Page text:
How on earth did I end up with this:
What I started with was lots of shots that looked liked these first three images – i.e not much of anything.
As I went along I ended up combining the “specks” into the image at the lower left. I combined the sequence with a shot taken just after sunset (middle bottom) and the result is as shown in the lower right.
We will soon provide the explanation of how to create the result. First we would like to give some clues about how the shot was planned – because, as it turns out, planning is an important part of all sequences like this one!
Avoidable Technical Content
The May 20, Annular Solar eclipse was well documented. Particularly handy is Nasa’s map based application. Choose a spot on earth by clicking on the map and some useful data pops up:
See those highlighted numbers… they tell you that when the eclipse starts it will be 31.5 degrees high in the sky, and when it ends it will be 5 degrees high – about 27 degrees top to bottom. Allowing another 5 degrees above and say 10 below we need an image that spans 42 degrees in one direction. Looking at the Azi numbers The eclipse begins at 270 degrees (due west) and ends at 292.2 degrees (WNW). So to take that all in and allow a little breathing room we need about 30 degrees. Thus we know our field of view needs to be somewhere around 42 degrees vertically and 30 degrees horizontally. Already it sounds like we would prefer portrait mode to keep the sun/moon as large as possible. Using one of the many online tools, like the Angular Field of View Calculator by Tawbaware. Canon people might prefer the “easy to click, but perhaps not so easy to understand Canon equipment specific calculator.”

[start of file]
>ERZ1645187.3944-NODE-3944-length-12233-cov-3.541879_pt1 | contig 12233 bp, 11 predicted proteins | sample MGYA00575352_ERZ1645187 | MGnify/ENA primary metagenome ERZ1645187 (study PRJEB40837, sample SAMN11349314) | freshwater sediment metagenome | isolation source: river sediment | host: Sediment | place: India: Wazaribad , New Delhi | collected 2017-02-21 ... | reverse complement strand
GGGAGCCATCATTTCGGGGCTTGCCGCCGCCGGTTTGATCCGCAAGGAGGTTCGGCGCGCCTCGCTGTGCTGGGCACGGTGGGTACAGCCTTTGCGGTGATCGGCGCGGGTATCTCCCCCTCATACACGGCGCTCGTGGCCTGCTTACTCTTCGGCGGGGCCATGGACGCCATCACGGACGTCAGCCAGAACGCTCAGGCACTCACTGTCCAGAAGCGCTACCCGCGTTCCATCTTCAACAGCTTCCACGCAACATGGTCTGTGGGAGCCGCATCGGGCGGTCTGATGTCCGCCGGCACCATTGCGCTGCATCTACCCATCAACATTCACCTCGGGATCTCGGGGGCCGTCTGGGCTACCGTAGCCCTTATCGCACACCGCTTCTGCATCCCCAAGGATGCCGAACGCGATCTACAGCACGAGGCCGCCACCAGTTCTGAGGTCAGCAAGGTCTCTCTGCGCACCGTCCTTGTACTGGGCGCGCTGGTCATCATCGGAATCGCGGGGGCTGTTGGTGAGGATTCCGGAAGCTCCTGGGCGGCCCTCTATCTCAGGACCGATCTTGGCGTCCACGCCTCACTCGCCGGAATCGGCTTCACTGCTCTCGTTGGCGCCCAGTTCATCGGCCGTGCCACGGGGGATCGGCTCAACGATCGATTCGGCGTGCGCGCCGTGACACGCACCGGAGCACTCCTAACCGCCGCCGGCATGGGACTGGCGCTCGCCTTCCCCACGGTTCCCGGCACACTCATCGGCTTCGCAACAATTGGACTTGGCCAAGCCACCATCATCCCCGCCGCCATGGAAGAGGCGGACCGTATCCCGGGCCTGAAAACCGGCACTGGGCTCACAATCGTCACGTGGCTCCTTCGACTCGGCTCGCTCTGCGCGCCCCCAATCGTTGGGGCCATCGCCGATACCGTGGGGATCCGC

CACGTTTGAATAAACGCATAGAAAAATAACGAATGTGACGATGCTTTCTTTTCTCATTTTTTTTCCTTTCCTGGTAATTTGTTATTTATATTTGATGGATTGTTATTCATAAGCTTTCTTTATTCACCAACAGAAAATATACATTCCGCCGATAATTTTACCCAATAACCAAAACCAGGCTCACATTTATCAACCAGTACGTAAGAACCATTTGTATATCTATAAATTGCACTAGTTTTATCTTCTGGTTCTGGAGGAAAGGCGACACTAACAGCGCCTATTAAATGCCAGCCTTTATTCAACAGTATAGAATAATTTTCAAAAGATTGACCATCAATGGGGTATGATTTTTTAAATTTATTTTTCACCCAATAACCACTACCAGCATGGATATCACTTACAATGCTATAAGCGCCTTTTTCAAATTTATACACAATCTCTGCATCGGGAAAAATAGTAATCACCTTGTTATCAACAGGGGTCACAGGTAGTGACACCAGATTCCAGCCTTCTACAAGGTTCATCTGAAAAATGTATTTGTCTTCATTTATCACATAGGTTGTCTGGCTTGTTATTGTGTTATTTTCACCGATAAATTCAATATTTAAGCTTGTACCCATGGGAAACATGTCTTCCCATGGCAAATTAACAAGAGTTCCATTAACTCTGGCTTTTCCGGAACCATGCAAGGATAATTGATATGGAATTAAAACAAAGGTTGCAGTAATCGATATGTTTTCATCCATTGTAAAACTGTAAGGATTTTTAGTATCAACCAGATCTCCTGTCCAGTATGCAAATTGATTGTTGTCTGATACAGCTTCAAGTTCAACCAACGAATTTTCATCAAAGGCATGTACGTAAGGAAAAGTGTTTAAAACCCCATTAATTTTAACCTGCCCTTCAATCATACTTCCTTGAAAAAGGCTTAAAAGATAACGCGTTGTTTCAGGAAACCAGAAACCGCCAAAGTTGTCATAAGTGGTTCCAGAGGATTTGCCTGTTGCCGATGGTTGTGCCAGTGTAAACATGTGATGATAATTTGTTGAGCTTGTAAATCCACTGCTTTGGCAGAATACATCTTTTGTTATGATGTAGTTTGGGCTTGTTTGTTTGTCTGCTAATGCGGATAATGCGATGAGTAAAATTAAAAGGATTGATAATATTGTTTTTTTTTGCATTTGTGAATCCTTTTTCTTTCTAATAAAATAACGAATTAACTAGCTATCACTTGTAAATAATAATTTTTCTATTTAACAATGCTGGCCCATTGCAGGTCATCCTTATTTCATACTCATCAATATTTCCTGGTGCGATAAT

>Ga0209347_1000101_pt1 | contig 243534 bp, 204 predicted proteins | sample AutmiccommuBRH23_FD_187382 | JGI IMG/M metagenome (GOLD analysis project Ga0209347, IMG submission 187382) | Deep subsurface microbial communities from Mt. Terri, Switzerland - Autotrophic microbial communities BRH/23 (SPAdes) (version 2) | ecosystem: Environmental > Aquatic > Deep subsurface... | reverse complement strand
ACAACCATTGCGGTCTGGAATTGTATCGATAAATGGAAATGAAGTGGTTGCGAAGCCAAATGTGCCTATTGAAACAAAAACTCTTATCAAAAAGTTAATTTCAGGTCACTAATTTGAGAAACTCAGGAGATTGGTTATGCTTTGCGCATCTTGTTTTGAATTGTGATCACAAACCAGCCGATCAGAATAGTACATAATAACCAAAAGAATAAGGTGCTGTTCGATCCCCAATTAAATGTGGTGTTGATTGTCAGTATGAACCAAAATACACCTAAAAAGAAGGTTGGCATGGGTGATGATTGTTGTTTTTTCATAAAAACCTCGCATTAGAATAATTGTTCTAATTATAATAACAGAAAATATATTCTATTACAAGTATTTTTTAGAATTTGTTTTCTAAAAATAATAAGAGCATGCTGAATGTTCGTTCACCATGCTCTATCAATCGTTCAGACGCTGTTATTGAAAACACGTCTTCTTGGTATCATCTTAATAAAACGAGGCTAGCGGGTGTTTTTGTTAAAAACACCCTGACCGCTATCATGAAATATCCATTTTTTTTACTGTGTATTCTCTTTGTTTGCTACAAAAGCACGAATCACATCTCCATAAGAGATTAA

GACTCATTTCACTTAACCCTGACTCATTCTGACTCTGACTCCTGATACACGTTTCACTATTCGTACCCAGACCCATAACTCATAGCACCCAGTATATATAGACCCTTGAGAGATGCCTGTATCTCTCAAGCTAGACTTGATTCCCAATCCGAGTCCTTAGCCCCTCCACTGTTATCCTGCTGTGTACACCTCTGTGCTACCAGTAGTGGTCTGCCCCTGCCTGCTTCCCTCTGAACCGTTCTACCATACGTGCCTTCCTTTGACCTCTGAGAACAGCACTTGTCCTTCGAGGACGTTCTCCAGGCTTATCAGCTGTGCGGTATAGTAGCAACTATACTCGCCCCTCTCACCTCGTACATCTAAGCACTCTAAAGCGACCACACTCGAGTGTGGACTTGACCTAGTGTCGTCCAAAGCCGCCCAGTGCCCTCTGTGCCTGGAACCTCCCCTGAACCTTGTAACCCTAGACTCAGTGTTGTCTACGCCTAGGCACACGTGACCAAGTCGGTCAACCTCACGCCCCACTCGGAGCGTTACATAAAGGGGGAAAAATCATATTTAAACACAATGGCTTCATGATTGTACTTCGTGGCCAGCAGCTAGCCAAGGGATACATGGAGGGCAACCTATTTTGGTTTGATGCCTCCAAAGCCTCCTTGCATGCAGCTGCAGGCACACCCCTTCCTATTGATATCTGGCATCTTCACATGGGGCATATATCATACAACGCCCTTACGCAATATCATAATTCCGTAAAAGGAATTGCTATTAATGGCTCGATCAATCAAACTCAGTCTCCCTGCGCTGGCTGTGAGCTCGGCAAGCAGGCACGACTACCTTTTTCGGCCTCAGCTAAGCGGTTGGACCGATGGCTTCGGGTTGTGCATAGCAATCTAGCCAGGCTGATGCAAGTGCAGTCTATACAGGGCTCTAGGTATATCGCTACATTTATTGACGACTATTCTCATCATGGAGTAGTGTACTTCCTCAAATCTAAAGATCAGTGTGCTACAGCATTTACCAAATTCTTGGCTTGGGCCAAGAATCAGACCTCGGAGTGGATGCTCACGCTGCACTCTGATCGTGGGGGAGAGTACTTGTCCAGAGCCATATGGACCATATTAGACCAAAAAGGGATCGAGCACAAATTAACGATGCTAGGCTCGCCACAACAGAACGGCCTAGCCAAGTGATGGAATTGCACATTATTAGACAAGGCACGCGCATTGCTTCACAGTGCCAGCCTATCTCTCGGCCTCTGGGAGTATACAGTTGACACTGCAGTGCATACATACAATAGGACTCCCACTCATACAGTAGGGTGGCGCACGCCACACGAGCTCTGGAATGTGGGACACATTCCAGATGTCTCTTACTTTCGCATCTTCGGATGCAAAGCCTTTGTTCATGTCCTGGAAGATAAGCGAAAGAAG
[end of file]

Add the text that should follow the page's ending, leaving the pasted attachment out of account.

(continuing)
On a full frame camera, the 50 mm lens comes out to 39 x 27 degrees. which would just fit the whole sequence. I decided to use my 70mm lens – because I already had a solar filter for it. My plan was to wait until I could catch the sun in the upper left of the frame and the foreground I wanted at the bottom. When the sun arrived, I slapped on the solar filter and started automatic 30 second intervals between exposures.
Or Just Go with Luck
Perhaps my first attempt was not so well planned.
I was too interested in keeping Mt Tamalpais in the picture and ALMOST didn’t get the whole moonset. I know better now! Over three years ago I described how I created the image. The technique is an extension of my previously described Easy HDR method.
To Be Continued…
In Part 2 of this article, we will show you a few helpful little addenda to make the process easier to manage. We will reveal a Photoshop-only method to approach the problem, AND for good measure a nifty tool to make it easy as pie.
Meanwhile if you are intrigued by the moon, you might want to join us from WHEREVER you are on one of our fun, informative, and oh so reasonably priced Moonatic Webinars. Or maybe the next Photo Manipulation webinar is just your size.